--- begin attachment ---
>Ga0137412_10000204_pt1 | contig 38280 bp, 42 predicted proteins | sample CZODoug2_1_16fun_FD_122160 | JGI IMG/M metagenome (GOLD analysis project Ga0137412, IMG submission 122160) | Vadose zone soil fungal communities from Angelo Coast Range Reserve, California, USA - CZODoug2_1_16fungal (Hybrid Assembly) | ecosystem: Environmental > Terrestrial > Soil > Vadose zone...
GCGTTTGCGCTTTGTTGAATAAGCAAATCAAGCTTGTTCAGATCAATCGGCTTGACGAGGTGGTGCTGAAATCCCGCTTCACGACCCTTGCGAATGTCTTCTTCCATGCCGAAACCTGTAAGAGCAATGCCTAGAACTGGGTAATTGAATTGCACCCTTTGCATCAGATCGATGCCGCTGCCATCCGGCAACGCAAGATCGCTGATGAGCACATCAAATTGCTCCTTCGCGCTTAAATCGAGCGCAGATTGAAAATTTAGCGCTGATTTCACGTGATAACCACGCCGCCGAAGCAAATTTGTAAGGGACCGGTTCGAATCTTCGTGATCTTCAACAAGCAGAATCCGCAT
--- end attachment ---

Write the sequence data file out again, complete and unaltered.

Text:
>Ga0137412_10000204_pt1 | contig 38280 bp, 42 predicted proteins | sample CZODoug2_1_16fun_FD_122160 | JGI IMG/M metagenome (GOLD analysis project Ga0137412, IMG submission 122160) | Vadose zone soil fungal communities from Angelo Coast Range Reserve, California, USA - CZODoug2_1_16fungal (Hybrid Assembly) | ecosystem: Environmental > Terrestrial > Soil > Vadose zone...
GCGTTTGCGCTTTGTTGAATAAGCAAATCAAGCTTGTTCAGATCAATCGGCTTGACGAGGTGGTGCTGAAATCCCGCTTCACGACCCTTGCGAATGTCTTCTTCCATGCCGAAACCTGTAAGAGCAATGCCTAGAACTGGGTAATTGAATTGCACCCTTTGCATCAGATCGATGCCGCTGCCATCCGGCAACGCAAGATCGCTGATGAGCACATCAAATTGCTCCTTCGCGCTTAAATCGAGCGCAGATTGAAAATTTAGCGCTGATTTCACGTGATAACCACGCCGCCGAAGCAAATTTGTAAGGGACCGGTTCGAATCTTCGTGATCTTCAACAAGCAGAATCCGCAT